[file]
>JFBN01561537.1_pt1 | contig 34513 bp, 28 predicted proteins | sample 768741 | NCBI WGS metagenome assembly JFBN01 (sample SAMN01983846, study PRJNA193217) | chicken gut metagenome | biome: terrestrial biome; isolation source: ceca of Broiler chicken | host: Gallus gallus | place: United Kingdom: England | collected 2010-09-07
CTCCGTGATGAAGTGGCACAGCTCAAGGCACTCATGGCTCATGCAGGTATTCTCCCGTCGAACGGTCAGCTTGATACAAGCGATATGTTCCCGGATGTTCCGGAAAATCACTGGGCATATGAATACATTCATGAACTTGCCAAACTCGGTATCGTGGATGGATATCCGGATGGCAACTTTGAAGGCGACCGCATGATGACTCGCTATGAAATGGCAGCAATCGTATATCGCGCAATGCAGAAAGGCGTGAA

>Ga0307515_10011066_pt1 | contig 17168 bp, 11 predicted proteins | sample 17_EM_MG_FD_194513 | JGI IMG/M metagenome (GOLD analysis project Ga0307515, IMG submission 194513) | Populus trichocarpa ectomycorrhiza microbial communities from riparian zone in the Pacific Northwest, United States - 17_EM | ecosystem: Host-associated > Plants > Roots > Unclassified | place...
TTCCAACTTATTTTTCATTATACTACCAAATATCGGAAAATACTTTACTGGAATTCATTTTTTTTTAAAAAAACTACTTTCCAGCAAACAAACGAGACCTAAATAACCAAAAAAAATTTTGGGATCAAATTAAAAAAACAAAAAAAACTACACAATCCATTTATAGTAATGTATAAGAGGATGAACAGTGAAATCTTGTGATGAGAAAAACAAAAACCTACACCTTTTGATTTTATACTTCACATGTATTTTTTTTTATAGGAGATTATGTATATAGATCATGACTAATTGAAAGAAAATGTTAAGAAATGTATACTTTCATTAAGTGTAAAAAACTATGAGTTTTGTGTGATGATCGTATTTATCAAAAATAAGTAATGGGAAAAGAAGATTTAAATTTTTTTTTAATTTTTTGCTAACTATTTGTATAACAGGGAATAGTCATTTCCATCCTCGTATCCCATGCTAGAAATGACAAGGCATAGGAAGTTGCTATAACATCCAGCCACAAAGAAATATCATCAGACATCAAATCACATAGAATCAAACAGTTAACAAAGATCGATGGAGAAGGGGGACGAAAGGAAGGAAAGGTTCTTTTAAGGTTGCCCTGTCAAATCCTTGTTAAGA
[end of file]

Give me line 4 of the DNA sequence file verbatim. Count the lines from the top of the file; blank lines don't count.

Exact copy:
TTCCAACTTATTTTTCATTATACTACCAAATATCGGAAAATACTTTACTGGAATTCATTTTTTTTTAAAAAAACTACTTTCCAGCAAACAAACGAGACCTAAATAACCAAAAAAAATTTTGGGATCAAATTAAAAAAACAAAAAAAACTACACAATCCATTTATAGTAATGTATAAGAGGATGAACAGTGAAATCTTGTGATGAGAAAAACAAAAACCTACACCTTTTGATTTTATACTTCACATGTATTTTTTTTTATAGGAGATTATGTATATAGATCATGACTAATTGAAAGAAAATGTTAAGAAATGTATACTTTCATTAAGTGTAAAAAACTATGAGTTTTGTGTGATGATCGTATTTATCAAAAATAAGTAATGGGAAAAGAAGATTTAAATTTTTTTTTAATTTTTTGCTAACTATTTGTATAACAGGGAATAGTCATTTCCATCCTCGTATCCCATGCTAGAAATGACAAGGCATAGGAAGTTGCTATAACATCCAGCCACAAAGAAATATCATCAGACATCAAATCACATAGAATCAAACAGTTAACAAAGATCGATGGAGAAGGGGGACGAAAGGAAGGAAAGGTTCTTTTAAGGTTGCCCTGTCAAATCCTTGTTAAGA